acts upon beliefs that are not held by that person. A term first used
in this context by Jan fortune wood in her book "Bound to be Free" to
describe coercion and associated inefficiencies inherent in extrinsic
motivational teaching as imposed by schools. The concept owes much to
the philosophy of Carl Popper.
Local Authority (LA)
Responsible for providing institutes of learning in their area. They
are also the body that checks up on home educators should it be thought
that they are failing to provide an education for children they are responsible.
National Curriculum (NC)
The curriculum imposed by the government upon all state schools in the
UK. Home educators do not need to follow this curriculum.
A term coined by Professor Roland Meighan a UK educationalist
to mean the process of education by conversation. A large part of
education undertaken by home educators, particularly autonomous home
educators, is conducted by conversation. In practice this can be compared
to how any engaged parent will behave towards their children but possibly
School Attendance Order, where the LA formally orders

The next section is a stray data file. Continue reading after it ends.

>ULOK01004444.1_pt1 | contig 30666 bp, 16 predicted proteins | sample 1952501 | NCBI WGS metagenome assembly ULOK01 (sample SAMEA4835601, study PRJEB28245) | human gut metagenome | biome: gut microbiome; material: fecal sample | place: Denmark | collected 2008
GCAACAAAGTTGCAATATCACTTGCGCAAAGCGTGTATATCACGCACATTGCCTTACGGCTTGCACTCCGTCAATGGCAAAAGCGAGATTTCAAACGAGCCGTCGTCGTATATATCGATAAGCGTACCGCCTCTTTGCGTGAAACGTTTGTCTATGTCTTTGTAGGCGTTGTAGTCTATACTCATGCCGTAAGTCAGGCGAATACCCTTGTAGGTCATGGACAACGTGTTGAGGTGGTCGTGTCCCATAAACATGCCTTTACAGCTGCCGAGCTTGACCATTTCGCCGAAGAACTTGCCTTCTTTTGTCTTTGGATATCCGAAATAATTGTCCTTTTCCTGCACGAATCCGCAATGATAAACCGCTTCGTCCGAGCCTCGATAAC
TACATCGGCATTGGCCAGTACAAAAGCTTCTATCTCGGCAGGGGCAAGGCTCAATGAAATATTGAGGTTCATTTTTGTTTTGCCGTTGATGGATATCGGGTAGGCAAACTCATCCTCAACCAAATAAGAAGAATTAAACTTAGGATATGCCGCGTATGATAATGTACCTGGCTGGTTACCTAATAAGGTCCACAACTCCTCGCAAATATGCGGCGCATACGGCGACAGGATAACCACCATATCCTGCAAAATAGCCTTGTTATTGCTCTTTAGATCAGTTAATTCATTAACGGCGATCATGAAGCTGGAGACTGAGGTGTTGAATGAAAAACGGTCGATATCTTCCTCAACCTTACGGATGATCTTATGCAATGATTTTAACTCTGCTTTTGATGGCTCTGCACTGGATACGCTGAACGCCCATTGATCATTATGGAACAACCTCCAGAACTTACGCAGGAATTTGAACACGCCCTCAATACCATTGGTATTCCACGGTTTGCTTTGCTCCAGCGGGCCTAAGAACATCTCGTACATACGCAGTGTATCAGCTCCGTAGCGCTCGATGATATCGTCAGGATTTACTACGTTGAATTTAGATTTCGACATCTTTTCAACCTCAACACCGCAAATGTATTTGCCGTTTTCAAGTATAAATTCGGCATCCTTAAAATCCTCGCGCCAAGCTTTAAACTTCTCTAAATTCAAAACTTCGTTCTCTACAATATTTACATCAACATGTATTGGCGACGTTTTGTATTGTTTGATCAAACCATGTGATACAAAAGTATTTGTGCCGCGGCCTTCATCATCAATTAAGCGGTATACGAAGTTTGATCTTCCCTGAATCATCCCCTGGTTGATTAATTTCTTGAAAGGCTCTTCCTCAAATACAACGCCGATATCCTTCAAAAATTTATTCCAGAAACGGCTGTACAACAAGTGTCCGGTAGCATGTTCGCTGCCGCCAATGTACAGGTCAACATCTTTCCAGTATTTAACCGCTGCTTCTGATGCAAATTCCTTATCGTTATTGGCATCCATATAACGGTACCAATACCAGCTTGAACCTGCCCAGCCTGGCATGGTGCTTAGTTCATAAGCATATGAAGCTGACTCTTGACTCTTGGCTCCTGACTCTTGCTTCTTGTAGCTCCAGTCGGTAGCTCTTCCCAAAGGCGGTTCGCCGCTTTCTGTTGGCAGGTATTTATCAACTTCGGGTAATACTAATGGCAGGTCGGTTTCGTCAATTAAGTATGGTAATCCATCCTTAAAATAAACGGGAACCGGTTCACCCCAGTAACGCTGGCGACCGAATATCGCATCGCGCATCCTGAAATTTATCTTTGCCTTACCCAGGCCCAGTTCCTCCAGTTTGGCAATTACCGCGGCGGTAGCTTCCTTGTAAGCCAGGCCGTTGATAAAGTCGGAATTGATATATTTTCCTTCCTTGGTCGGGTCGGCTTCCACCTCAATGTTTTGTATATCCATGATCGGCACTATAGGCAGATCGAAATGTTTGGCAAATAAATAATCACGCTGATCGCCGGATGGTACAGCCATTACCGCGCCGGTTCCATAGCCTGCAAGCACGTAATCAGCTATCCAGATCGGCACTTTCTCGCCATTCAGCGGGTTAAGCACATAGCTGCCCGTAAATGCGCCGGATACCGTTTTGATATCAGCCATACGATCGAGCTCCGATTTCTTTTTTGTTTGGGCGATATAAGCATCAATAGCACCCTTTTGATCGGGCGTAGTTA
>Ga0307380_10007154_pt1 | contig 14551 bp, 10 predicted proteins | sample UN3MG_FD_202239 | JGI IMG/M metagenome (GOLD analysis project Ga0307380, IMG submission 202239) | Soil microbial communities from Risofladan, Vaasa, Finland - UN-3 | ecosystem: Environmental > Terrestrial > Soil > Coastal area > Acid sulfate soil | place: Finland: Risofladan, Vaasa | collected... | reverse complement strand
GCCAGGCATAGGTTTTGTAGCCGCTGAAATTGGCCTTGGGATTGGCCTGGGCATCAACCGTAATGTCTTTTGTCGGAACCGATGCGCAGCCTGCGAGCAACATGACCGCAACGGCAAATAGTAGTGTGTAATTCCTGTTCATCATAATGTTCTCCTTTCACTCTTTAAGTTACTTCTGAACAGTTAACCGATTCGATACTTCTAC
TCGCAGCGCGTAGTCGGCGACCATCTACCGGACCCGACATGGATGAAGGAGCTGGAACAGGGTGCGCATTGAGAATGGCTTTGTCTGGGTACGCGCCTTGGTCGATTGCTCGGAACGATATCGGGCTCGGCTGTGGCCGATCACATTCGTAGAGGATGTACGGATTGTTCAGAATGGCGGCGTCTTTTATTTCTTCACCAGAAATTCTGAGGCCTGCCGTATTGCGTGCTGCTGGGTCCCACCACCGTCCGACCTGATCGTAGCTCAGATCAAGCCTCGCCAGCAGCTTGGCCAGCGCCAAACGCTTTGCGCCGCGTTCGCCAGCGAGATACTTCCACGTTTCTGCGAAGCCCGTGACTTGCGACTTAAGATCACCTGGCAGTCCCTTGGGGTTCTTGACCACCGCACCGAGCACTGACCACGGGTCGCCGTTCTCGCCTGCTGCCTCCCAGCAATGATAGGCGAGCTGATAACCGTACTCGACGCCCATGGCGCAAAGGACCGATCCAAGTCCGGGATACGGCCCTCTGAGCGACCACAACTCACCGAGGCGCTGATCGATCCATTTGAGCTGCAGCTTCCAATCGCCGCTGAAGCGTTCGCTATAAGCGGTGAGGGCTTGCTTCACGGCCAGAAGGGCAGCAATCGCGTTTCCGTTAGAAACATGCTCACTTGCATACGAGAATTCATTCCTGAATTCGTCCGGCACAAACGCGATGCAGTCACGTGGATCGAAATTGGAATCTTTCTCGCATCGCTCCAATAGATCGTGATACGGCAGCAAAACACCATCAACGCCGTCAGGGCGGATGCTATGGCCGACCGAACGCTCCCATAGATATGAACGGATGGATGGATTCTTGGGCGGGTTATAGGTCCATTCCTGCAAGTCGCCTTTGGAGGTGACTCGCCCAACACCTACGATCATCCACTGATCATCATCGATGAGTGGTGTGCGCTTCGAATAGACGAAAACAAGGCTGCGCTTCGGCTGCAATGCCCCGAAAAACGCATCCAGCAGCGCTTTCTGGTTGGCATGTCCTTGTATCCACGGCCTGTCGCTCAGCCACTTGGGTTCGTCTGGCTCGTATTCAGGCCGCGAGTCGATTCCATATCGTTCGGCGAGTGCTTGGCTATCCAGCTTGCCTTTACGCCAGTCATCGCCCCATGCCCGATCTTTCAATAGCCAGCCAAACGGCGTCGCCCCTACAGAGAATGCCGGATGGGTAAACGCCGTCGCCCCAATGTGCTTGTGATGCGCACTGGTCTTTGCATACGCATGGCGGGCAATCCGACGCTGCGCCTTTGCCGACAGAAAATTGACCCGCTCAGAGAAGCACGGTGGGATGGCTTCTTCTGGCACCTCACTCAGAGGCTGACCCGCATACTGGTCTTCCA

that the child be returned to a named school. These are quite rare and
are challengeable in court. There are procedures which must be followed
in issuing such an order for it to be valid.
Standard Attainment tests (SAT's)
These are conducted by schools to determine the effectiveness of the
school. Home educators do not need to use SAT's.
Special Educational Needs (SEN)
Refers to children with any special need that effects a child's educational
abilities. Some authorities also use this designation for gifted children.
This can have two related meanings. It can have the technical sociological
meaning relating to whether a child's education is such that it enables
the child to interact with other people and generally fit into society.
The second, more usual meaning in the context of home education relates
to issues of peer relationships. More
Sometimes used by home educators as an abbreviation for "Social
This usually refers to a statement of special educational need. If a
child has a special educational need the LEA must identify that need
and show how they propose to address it, including identifying resources
by producing a statement of the child's needs. Parents cannot be forced to provide the provision identified by statements.
Taking Children Seriously (TCS)
A libertarian approach to parenting utilising non-coersive parenting and autonomous
educational methods. More
A form of education used by some home educating families which uses
autonomous educational methods. This methodology rejects the concept
of school as being against the interests of the child. It was first used
in the US where the term is most popular and was coined by John Holt
in his book of the same name. Many home educators in the UK know of the
term unschooling but tend not to use it.